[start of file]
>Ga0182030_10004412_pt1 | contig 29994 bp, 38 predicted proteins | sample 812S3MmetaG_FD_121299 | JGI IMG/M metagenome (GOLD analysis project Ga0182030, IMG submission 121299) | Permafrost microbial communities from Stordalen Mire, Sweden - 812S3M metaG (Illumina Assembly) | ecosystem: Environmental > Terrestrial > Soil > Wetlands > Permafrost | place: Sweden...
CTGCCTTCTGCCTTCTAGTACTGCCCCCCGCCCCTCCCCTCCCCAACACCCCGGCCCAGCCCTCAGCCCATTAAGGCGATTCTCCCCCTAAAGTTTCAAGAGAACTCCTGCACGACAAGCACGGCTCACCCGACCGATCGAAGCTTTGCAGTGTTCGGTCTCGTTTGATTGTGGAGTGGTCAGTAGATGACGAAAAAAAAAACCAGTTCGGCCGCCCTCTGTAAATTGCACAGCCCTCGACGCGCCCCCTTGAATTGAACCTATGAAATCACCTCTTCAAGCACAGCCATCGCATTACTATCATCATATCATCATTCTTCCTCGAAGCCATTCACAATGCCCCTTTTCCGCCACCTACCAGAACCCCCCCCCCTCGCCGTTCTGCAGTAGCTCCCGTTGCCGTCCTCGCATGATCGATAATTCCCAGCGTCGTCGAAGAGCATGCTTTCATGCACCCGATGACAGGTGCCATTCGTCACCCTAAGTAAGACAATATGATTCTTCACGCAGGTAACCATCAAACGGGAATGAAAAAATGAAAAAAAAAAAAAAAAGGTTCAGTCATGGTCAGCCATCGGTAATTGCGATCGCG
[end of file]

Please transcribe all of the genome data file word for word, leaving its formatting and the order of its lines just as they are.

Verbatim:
>Ga0182030_10004412_pt1 | contig 29994 bp, 38 predicted proteins | sample 812S3MmetaG_FD_121299 | JGI IMG/M metagenome (GOLD analysis project Ga0182030, IMG submission 121299) | Permafrost microbial communities from Stordalen Mire, Sweden - 812S3M metaG (Illumina Assembly) | ecosystem: Environmental > Terrestrial > Soil > Wetlands > Permafrost | place: Sweden...
CTGCCTTCTGCCTTCTAGTACTGCCCCCCGCCCCTCCCCTCCCCAACACCCCGGCCCAGCCCTCAGCCCATTAAGGCGATTCTCCCCCTAAAGTTTCAAGAGAACTCCTGCACGACAAGCACGGCTCACCCGACCGATCGAAGCTTTGCAGTGTTCGGTCTCGTTTGATTGTGGAGTGGTCAGTAGATGACGAAAAAAAAAACCAGTTCGGCCGCCCTCTGTAAATTGCACAGCCCTCGACGCGCCCCCTTGAATTGAACCTATGAAATCACCTCTTCAAGCACAGCCATCGCATTACTATCATCATATCATCATTCTTCCTCGAAGCCATTCACAATGCCCCTTTTCCGCCACCTACCAGAACCCCCCCCCCTCGCCGTTCTGCAGTAGCTCCCGTTGCCGTCCTCGCATGATCGATAATTCCCAGCGTCGTCGAAGAGCATGCTTTCATGCACCCGATGACAGGTGCCATTCGTCACCCTAAGTAAGACAATATGATTCTTCACGCAGGTAACCATCAAACGGGAATGAAAAAATGAAAAAAAAAAAAAAAAGGTTCAGTCATGGTCAGCCATCGGTAATTGCGATCGCG